new curriculum guides for com
munications and math programs in
?accepted the resignation of Karen
Ferrell effective August 17.
?received a workmen's com
pensation rebate of $758 for non
?approved a leave of absence for
Mary Fosky effective September 16.
?received a copy of the presentation
on the TMH program in the county
that will be shown at the Programs of
Excellence conference Wednesday
THE PERQUIMANS WEEKLY
has announced that Jane Williams,
formerly Advertising Manager for
the paper, will be filling the position
of Managing Editor left vacant by
Val Short who resigned last month.
Williams, who began her
newspaper career with THE
CHOWAN HERALD in Edenton. has
j ytyfeed with The Weekly for more
than two years.
"I look forward to working with
and for the people of Perquimans
County in this new endeavor,"
Williams, a native of Chowan
County, resides in Edenton with her
husband, Terry, and their two
children, Michael and Jennifer.
Pat Mansfield, who has been
employed by The Weekly for four
years as Circulation Manager, will
be leaving her post to fill the position
of Advertising Manager previously
held by Williams.
"I'm looking forward to working
with the merchants in this area, and
using my artistic background to help
them with their business," Mansfield
Mansfield resides in Chowan
County with her husband, Bill, and
their daughter, Betsy.
Ken Castelloe, a native of Chowan
County, has joined the staff of THE
PERQUIMANS WEEKLY as Cir
culation Manager and local sport
Castelloe is^a 1980 graduate of John
A. Holmes High School in Edenton,
and has attended The College of the
Albemarle majoring in Business
Susan Harris of Hertford will
remain on staff as a frcelance writer.
Harris will aid in the coverage of
local meetings and will work out of
her home on special projects for the
paper. "? ""
Cindy Leicester of Hertford will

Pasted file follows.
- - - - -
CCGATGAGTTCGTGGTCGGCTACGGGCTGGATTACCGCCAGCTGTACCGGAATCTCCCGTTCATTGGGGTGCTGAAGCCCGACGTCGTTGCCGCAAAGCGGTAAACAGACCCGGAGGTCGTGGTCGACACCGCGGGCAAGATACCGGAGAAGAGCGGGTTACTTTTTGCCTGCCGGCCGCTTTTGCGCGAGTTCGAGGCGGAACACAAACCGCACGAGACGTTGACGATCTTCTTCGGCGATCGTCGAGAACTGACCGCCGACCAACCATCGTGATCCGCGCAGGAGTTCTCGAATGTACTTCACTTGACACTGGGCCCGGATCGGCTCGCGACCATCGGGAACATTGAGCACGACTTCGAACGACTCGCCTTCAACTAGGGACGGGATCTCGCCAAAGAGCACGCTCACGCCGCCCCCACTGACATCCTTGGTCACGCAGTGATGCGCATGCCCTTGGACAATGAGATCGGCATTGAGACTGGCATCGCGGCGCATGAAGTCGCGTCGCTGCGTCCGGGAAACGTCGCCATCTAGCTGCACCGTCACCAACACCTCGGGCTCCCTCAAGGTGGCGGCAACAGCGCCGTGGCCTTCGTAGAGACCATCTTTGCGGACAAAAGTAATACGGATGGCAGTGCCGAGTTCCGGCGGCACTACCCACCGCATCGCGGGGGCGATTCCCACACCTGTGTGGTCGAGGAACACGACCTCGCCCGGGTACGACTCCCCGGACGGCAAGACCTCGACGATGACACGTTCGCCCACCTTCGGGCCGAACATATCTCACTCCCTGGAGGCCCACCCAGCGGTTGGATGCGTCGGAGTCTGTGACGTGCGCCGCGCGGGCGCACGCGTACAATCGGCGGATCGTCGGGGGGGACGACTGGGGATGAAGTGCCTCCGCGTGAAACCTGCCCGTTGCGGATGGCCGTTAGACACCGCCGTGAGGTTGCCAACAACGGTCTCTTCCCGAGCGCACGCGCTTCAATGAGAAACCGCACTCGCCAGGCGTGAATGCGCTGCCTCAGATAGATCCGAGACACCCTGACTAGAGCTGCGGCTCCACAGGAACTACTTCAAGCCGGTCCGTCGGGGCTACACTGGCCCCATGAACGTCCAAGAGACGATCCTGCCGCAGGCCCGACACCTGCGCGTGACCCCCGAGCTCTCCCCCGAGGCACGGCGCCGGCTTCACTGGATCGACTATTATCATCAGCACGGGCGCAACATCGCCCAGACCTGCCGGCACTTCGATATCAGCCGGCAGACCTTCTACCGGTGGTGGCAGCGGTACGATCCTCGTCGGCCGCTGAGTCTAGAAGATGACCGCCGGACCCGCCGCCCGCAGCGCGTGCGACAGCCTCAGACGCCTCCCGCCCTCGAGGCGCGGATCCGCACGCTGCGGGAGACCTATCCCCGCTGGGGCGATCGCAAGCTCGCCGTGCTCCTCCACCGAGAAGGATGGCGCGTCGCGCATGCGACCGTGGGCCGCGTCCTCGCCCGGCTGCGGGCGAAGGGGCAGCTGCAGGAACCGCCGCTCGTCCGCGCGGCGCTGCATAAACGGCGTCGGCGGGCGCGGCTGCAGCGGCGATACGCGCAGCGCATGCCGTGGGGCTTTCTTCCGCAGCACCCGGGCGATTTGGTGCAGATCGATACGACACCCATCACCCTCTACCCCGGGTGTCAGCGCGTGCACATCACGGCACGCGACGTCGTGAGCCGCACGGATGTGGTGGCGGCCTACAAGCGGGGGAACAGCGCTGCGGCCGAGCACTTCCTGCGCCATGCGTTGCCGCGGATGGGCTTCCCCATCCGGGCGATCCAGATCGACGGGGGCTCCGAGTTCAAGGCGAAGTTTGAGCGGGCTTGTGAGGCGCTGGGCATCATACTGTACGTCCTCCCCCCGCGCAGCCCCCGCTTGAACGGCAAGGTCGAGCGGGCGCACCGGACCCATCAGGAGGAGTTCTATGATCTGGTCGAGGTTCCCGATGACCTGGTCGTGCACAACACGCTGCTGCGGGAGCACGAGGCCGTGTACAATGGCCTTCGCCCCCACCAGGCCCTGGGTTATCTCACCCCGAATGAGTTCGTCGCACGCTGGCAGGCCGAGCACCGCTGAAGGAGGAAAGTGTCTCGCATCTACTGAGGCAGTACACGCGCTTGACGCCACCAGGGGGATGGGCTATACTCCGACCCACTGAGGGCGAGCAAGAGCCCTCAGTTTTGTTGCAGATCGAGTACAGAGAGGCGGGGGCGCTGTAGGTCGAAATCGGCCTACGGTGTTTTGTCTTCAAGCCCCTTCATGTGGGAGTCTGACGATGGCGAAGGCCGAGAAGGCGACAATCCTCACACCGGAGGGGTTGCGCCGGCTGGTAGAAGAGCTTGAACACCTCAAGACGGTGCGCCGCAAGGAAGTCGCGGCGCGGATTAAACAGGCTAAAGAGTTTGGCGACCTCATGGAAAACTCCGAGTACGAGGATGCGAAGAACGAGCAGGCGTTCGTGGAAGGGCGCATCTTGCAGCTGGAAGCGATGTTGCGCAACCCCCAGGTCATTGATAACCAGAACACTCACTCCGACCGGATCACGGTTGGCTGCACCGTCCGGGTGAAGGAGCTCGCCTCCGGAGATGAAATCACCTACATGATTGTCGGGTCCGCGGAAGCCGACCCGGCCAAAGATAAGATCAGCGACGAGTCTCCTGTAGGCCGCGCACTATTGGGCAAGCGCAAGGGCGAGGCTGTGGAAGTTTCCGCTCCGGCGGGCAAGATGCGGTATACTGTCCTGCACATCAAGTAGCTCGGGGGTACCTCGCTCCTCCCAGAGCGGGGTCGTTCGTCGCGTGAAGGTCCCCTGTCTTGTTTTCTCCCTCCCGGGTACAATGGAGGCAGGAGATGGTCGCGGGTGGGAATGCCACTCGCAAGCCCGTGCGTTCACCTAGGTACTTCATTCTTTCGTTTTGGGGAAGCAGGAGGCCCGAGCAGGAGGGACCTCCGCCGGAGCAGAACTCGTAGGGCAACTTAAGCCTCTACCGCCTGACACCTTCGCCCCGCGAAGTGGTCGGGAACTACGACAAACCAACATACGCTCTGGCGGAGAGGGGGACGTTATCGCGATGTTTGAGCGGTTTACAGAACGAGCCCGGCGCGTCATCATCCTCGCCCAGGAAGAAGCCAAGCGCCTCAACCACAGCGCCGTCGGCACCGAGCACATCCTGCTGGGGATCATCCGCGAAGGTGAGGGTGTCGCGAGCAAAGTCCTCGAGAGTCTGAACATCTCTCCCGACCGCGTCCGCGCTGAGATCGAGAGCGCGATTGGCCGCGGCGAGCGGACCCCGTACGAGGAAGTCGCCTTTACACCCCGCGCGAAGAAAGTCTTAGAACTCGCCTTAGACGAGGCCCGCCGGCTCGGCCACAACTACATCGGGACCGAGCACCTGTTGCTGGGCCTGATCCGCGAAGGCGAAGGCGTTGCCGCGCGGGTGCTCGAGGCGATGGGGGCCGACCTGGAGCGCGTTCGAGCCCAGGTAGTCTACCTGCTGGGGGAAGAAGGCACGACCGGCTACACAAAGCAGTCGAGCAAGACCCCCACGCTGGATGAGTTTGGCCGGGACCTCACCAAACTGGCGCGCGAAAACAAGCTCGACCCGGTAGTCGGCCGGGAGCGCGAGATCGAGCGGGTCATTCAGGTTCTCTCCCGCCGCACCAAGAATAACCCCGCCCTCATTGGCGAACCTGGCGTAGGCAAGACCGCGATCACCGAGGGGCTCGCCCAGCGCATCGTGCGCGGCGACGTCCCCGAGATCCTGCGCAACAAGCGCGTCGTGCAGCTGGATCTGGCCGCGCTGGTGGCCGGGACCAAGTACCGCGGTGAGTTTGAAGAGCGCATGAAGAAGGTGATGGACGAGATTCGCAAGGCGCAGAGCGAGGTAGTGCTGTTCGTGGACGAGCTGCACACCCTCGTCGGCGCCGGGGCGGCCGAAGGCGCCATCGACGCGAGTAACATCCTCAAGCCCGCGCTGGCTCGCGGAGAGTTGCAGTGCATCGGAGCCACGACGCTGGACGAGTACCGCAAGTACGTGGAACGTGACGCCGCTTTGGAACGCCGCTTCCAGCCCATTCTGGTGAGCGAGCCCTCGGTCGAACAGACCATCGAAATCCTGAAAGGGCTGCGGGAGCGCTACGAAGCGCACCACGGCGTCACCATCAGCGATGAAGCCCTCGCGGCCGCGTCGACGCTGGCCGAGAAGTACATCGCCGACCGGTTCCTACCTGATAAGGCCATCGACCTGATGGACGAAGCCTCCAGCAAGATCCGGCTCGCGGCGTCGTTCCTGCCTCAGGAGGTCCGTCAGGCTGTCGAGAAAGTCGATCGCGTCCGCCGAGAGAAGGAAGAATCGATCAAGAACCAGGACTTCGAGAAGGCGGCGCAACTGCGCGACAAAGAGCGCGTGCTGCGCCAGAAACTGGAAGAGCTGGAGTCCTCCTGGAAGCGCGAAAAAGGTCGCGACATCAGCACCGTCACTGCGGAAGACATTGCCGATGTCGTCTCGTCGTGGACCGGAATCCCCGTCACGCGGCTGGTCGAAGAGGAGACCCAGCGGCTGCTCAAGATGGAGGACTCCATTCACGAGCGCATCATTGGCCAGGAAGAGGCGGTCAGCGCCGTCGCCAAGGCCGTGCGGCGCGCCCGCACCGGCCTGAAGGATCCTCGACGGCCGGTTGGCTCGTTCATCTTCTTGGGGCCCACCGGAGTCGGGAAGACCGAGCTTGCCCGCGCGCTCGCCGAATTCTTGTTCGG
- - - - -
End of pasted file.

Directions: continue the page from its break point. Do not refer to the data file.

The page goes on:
continue in her position of
typist/proofreader for The Weekly.
"We are fortunate to have people
that are willing to give of themselves
to help each other on our staff. We all
look forward to the new challenges
that have been given us," Williams
Association enters Phase II of work
By MRS. J. EMMETT WINSLOW
The Pe-rquimans County
Restoration Association has entered
a second and significant phase of its
work at the Newbold White House.
During the Indian Summer
Festival, Senator Melvin R. Daniels
presented a check fo $25,000 to Albert
Eure, President of the Association.
This was a matching grant from the
General Assembly, one of the few
that could be made during this
In presenting the check Senator
Daniels said, "I have consistently
supported the work at the Newbold
White House since it began in 1971. 1
consider that its place in the early
government of our state merits our
"It is not only the oldest house in
North Carolina, but the only sur
viving meeting place of our
proprietary government which
began in 1663."
In accepting the grant, Eure told
Senator Daniels that a matching
grant of $25,000 had already been
given by Richmond, Virginia
philanthropist, Irving H. Wain
wright. Work will begin immediately
on restoring the David Newby House,
already on the site, as a site
Secretary of Cultural Resources,
Sara W. Hodgkins, whose depart
ment will supervise the work, spoke
briefly at Heritage Day exercise* at
the House on September 15.
She said, in part, "The dwelling
will continue to be designated the
David Newby House, but will be
restored in memory of Mr. Wain
wright's wfie, Harriet France*
Mardre Wain wright."
"Harriet Frances Mardre was
hot* in Hertford, daughter of a
prominent merchant, William
Mardre aad his wife. Pattie Elliott
Mardre. In tracing her family
history, Mrs. Wainwright learned
that one of her fifth great
grandfathers was Abraham Sanders,
owner of the Newbold- Whit* House
term IT* to 1751."
"She was enthsiastic and con
sistent supporter of the Perquimans
County Restoration Association's
efforts to restore that house. Her
interest and support were shared and
continued by her husband, Irving H.
( Continued on page 2)
Above-Senator Kelvin R.
Daniels presents a check to
Albert Eure, President of the
Restoration Association while
Mrs. J. Emmett Winslow.
Perquimans Patriot, looks
on. Below-Betty Oxedine
Mangum and Professor
Adolph Dial unviel a marker
in honor of Tribal King,
Kilcocanen. (Photos by Jane
Williams and Pat Mansfield)